Joe Kelly’s 2009 graphic novel I Kill Giants isn’t a young adult phenomenon like Ready Player One. It’s a YA cult classic. It’s an excellent book. It’s about to be a movie and, after that, who knows? Kelly’s protagonist, precocious fifth-grader Barbara Thorson, might be on the verge of international superstardom. She is, after all, an impressive young woman. Bullied at school and discontent at home, Barbara secretly protects her rural town from evil giants no one else can see. When the giant threat intensifies, Barbara rises to the occasion even as her erratic behavior pushes her loved ones and family away. It’s a parable about emotional labor and maybe hormones and possibly sadness and also very much a monster thing. Think of it as The BFG gone horribly wrong.
Gone horribly wrong is not new territory for Kelly, who made his bones breaking the clavicles of baddies in Deadpool and Daredevil. That work definitely informs I Kill Giants, which is purposefully violent while also seeming — even if it sounds odd to say — kid friendly. Kelly, who is also one of the creators of the animated kids series Ben 10 and founders of its production studio, Man of Action Entertainment, walks a tightrope very well. In fact, he dances up there.
Fatherly spoke with Kelly about his creative process for I Kill Giants, using vulgarity as a tool, and what parents can get out of the new movie adaptation, which stars Madison Wolfe and Zoe Saldana.
What was the initial inspiration behind I Kill Giants?
My daughter was probably about six around the time that I started the project. A lot of it had to do with seeing what she liked. At that age, she was very precocious, and I liked imagining what she might grow up into. I knew I wanted to build a strong female protagonist, but the stuff that Barbara grapples with in this story are largely things that I went through as an adult.
Having created TV and comics for both adults and kids, what’s different about writing for either audience?
With stuff that’s really flat out for kids, like Ben 10 and other work from Man of Action, you just shift gears. It’s a different set of tools. On the one hand, you might think it’s easier. But kids are super smart, and they can get things very quickly. You want to treat them as you would any other audience member. We never write down to kids. We’re always looking for what’s a new way we can do a gag that you’ve seen 100 times. You want to try to push yourself. You could get bored with Deadpool pretty quick if it was just cursing and shooting. It’s the same with kids’ entertainment. It’s just different tools, and none of them have very sharp edges.
You are a super talented vulgarian, which is at least in part why your work on Deadpool is so memorable. When you write for younger audiences, how do you step away from those tools and all that fun language?
I like that ‘skilled with vulgarity’ is a compliment. I wear that badge with pride.
I never actually thought of I Kill Giants as a young adult book. It was just this story. One of my favorite sub-genres of storytelling is adult stories with kid protagonists. There aren’t that many. It’s challenging because you don’t want them to be too sweet. But if you put a kid through challenges that are too intense, then it can rub audiences the wrong way. With I Kill Giants, I just wanted to cut down on my dialogue count. It was an exercise in not doing Deadpool-level dialogue.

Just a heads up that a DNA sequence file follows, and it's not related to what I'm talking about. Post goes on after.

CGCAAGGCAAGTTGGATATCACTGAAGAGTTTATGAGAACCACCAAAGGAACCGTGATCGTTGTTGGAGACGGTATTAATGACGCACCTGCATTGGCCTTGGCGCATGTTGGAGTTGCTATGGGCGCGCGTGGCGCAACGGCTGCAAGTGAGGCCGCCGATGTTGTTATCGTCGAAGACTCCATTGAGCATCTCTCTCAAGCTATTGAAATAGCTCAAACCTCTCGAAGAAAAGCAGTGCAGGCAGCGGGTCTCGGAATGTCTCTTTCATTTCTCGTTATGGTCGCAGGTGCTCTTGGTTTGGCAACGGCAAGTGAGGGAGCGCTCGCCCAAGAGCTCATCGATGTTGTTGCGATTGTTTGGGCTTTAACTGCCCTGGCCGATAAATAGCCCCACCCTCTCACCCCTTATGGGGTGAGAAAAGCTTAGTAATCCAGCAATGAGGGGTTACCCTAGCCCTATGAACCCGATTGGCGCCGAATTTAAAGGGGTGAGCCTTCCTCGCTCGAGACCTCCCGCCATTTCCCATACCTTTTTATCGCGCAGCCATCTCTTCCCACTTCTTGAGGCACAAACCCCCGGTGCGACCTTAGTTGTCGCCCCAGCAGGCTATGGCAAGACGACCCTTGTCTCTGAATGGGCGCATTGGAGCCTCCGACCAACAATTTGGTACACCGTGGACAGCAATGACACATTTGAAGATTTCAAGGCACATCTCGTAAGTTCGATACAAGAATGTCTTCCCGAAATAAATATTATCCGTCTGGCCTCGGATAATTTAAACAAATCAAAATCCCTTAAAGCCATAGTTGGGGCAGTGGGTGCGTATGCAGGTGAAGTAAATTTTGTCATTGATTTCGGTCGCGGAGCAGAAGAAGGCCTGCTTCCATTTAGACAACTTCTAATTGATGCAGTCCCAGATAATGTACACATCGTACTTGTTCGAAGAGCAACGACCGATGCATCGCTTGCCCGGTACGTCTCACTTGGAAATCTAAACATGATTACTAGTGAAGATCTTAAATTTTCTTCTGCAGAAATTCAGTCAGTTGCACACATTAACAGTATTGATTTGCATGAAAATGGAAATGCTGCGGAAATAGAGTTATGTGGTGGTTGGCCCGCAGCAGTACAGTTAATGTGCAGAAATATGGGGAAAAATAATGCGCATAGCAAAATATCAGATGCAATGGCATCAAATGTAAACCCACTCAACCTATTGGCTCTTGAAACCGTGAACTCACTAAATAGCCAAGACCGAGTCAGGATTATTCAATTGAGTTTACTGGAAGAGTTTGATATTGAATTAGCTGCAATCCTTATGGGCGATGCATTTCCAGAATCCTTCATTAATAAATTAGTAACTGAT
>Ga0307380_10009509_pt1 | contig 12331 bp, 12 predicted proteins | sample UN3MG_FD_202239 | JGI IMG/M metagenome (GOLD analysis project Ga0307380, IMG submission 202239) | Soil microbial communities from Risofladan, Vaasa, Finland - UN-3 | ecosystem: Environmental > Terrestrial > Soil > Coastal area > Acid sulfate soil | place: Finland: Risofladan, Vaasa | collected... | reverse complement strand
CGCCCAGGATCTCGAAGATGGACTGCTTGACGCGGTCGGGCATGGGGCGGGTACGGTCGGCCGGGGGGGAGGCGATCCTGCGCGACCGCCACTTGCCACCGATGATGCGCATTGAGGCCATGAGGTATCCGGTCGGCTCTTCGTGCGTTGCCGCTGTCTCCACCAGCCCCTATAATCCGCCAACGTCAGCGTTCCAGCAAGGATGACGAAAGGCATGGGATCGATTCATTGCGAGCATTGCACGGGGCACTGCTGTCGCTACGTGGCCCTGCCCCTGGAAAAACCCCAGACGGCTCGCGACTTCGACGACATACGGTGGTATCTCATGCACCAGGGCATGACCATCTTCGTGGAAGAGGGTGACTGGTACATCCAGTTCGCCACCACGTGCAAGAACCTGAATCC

What is it that draws you to characters – like Barbara or Deadpool – that don’t have much of a filter on what they say?
I found those characters really liberating. As a writer, I do a different kind of arithmetic in how they would express themselves, or not express themselves. What does that mean? Well, somebody like Deadpool obviously wears everything on his sleeve; the subtext comes from what he says versus what he actually does. That’s when you really get into the heart of who this guy is. And with kids, that line becomes slightly thinner and much more interesting. Because then, if they do have those layers, that’s a really crafty kid. That’s a cool character to spend time with.
It’s interesting that Barbara’s arc isn’t quite a coming-of-age. It feels more like her trying to be a kid in the face of adult struggles.
She’s doing what she thinks is the mature way to approach the situation. It’s about being forced to confront the reality of how you’re supposed to behave. She’s confronted with a need for acceptance and a need for a big fat reality check. She’s confronting the giant, both metaphorically and in real life. She’s given back her childhood in some ways. I don’t think the leap that she makes is backward; it’s almost parallel. It’s more like a right-sizing of age.
What are you excited for parents to get out of I Kill Giants?
I really hope that parents watch the film with their kids. When Giants was first published, I actually read it with my daughter, who was 9 at the time. I think that it can be a really valuable tool to discuss some things; feelings that kids have, when they feel powerless, and when they’re empowered. What they do to give themselves power, how they can find power. And that they’re not alone in facing these problems.
Would you ever return to the world of I Kill Giants?
We did actually talk about a sequel for a little while. And I came up with something that was really bleak, but it was a story that I didn’t think needed to be told. It was Barbara as an adult – it was a solid 20 years later – and it went to a place that I don’t know that I wanted to take this character. I felt like it would not be the future that she earned after going through what she goes through in I Kill Giants. In this short form, in this one glimpse or snapshot of her life, the story in and of itself made sense.